A diet highly concentrated, or one in which the food is extremely rich or super-cooked, also has a great tendency to produce this trouble. Tea, coffee, tobacco and beer are always contributory causes. When white bread is made a large part of the dietary, constipation is certain. When the outer shell of the wheat and the bran has been removed, it becomes a doughy mass and it is a very difficult matter for the digestive juices to penetrate it. The writer knows of a great many instances where the use of white bread has been the sole cause of this trouble, which almost immediately disappeared when a change was made to whole meal bread.
Another very serious cause is also the use of cathartics.. These of course relieve the trouble for the time being, but gradually the nervous power of the digestive organs is` lessened, and if the use of these poisons is continued the doses have to be constantly increased and ultimately they lose their influence. When the organs are dull and deadened, in fact almost paralyzed by drugs, one is indeed in a serious condition, and it often takes a long course of dieting and exercise to bring about recovery. Neglect to evacuate the bowels when the desire to do so is experienced is a common cause of constipation. This neglect in many instances causes the contents of the bowels to be forced back from the rectum, and the desire to disappear. When the evacutory prompting is felt it should be followed by immediate obedience. Such obedience should be recognized as a grave duty. It is also important to cultivate regularity of habits of this kind. In some cases, by long neglect, the bowels get into such an abnormally sluggish condition that the need of relieving them is never indicated in the usual way.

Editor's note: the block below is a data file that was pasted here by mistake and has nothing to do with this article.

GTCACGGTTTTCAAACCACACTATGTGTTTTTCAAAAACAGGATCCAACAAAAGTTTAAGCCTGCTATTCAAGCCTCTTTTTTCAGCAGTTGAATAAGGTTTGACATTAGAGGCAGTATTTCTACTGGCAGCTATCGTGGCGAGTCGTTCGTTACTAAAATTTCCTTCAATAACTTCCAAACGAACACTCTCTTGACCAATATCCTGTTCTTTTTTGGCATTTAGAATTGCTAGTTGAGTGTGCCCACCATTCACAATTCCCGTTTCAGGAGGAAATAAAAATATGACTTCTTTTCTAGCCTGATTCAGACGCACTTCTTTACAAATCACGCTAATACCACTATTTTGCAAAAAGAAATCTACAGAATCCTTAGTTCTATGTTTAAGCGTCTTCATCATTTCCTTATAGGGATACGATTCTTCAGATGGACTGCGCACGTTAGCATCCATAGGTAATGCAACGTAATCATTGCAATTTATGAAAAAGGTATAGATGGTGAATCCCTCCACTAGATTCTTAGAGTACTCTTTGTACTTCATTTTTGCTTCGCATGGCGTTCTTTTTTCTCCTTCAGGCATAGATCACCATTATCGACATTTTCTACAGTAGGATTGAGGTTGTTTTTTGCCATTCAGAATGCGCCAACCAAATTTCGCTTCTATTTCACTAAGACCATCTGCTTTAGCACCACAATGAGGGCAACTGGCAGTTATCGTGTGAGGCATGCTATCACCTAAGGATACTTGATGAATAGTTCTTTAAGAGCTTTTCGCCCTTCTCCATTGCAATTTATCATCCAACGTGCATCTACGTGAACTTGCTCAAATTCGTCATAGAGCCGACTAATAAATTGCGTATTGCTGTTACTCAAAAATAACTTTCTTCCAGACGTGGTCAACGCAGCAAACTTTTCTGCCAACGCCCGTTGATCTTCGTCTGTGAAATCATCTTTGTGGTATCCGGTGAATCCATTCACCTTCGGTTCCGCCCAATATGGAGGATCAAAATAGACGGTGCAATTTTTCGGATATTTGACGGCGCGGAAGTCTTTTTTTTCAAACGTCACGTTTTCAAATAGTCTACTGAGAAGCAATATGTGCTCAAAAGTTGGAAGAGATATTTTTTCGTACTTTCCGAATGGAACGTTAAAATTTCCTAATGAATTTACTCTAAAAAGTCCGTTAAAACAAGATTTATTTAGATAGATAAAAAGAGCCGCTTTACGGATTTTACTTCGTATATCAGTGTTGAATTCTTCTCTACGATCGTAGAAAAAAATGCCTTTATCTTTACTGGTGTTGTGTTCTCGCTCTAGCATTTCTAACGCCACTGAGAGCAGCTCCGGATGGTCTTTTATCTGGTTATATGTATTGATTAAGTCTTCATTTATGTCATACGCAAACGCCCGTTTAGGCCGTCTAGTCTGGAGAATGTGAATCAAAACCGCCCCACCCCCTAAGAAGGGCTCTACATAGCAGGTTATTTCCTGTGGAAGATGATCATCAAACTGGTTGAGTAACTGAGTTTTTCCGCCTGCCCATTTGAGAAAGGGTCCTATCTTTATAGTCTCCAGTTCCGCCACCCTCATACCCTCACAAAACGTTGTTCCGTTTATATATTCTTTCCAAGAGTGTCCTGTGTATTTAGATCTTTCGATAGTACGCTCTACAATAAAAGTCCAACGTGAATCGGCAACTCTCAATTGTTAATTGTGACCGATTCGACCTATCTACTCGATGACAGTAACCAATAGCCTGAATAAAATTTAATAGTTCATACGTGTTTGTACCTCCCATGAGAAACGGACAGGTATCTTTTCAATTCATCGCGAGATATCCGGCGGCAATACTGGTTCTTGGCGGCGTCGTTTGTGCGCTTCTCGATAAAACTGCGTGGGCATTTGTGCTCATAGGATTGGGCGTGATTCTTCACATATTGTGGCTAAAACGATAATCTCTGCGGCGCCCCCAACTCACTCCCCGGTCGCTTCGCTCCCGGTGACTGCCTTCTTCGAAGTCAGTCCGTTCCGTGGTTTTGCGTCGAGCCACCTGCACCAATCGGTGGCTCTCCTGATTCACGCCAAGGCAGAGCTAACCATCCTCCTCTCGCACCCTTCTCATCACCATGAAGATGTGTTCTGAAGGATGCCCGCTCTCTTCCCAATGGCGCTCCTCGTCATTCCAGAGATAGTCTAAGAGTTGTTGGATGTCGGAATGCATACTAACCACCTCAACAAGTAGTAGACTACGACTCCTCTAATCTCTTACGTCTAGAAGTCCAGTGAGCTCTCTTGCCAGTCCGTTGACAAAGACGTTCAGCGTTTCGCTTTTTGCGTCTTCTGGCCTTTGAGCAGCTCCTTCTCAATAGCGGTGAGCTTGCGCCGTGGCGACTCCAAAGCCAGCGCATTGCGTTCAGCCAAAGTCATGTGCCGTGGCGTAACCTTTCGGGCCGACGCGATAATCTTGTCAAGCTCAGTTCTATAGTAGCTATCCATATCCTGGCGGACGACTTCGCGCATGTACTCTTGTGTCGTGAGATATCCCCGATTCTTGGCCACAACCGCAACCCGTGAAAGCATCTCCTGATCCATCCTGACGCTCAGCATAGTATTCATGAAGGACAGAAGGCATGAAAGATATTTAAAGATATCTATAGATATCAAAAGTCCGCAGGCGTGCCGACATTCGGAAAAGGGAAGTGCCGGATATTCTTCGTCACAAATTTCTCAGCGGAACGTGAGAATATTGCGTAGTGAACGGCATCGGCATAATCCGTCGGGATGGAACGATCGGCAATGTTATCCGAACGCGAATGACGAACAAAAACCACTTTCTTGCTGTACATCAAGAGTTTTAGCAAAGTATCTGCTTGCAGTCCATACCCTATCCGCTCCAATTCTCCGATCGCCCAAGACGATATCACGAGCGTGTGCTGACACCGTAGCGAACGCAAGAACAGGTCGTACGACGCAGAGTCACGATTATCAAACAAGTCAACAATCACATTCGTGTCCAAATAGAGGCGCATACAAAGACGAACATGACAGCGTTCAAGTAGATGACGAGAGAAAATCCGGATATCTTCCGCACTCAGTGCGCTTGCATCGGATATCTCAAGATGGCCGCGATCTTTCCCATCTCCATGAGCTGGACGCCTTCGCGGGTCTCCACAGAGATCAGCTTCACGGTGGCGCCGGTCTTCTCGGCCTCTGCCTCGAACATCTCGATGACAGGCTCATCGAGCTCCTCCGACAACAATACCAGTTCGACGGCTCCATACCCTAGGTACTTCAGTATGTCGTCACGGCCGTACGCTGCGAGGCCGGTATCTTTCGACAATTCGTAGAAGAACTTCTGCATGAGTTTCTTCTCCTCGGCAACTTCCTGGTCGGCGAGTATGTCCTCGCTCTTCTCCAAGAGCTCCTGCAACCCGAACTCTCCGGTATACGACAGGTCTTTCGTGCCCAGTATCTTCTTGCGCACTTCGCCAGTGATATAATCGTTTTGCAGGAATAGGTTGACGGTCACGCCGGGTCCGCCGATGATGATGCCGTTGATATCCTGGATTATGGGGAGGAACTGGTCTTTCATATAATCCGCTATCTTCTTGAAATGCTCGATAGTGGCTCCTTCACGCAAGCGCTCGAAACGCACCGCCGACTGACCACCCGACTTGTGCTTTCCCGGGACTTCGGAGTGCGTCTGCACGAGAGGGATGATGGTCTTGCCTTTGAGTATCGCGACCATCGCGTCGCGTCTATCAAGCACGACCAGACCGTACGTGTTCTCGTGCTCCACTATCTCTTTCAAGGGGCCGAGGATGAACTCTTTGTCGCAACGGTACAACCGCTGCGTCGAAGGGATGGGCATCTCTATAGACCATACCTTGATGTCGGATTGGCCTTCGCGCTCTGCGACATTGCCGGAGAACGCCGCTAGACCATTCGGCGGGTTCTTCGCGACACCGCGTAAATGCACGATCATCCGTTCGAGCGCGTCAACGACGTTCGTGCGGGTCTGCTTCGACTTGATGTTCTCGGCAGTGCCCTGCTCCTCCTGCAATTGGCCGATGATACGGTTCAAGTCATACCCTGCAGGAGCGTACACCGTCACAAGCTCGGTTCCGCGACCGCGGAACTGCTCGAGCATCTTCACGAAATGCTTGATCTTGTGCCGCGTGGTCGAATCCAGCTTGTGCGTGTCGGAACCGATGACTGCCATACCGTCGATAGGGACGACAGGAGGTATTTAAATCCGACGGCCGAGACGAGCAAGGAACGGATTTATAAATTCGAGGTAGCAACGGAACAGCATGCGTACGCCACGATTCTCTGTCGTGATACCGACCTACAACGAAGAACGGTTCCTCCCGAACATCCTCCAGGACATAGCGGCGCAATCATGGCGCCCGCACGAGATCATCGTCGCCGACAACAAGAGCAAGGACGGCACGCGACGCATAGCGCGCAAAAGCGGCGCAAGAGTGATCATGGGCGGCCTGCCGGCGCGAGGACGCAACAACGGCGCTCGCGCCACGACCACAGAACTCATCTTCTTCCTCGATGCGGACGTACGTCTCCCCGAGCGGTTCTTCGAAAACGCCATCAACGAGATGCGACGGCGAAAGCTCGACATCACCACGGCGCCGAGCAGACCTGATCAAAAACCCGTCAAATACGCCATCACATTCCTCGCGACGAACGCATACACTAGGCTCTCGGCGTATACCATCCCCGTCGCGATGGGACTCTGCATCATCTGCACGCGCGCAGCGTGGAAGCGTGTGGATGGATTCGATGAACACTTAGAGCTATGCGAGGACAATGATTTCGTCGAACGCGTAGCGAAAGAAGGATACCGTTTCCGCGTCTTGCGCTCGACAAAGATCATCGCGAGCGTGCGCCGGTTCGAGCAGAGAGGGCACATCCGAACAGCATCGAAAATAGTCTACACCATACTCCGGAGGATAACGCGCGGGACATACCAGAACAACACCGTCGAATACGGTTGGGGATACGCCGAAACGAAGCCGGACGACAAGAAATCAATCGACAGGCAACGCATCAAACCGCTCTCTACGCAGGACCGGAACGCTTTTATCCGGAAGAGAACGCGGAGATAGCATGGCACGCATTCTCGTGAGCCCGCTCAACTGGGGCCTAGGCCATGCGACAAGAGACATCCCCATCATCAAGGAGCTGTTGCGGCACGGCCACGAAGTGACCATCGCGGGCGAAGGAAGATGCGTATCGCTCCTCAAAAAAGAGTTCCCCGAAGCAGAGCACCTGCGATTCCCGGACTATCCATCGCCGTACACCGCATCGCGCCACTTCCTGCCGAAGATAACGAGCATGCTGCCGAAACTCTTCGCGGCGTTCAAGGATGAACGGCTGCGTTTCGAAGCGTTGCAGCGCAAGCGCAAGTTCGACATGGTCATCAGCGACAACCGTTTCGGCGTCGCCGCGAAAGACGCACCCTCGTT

The corset, too, has a very baneful influence, as it prevents proper development of the muscles of the waist and abdomen, which Nature intended as prominent factors in a normal evacuation of the bowels. The corset also interferes with the circulation of the blood.
A certain amount of fluids is necessary to the normal action of any part of the body, but more especially of the bowels, and so the free drinking of water is an essential if you wish to escape constipation.
William Gilman Thompson, M. D., professor of medicine in the Cornell University Medical College, declares as follows concerning the malady:
"Dietetic errors cause constipation through a insufficient or too highly concentrated food; (b) certain foods and astringent beverages — milk, tea and claret are proverbially constipating; (c) indigestible food; (d) obstructions from over-eating of coarse food; (e) irregularities in time of meals, hasty mastication, etc.; (f) the drinking of too little water. The latter is a very common cause of constipation, because the digestive fluids are thereby lessened in volume and are less thoroughly mixed with the food in the alimentary canal, and the lower bowel becomes so dry that friction prevents the onward movement of the feces."
Putting aside insufficient food as a cause—since underfeeding is but rarely encountered — and observing that milk may be drunk freely by many people without causing constipation, it will be noted that the highest medical opinion ascribes constipation to bad dieting and the use of too little water. Add to this the lack of suitable exercise and we are in full possession of the causes that are to be remedied or removed.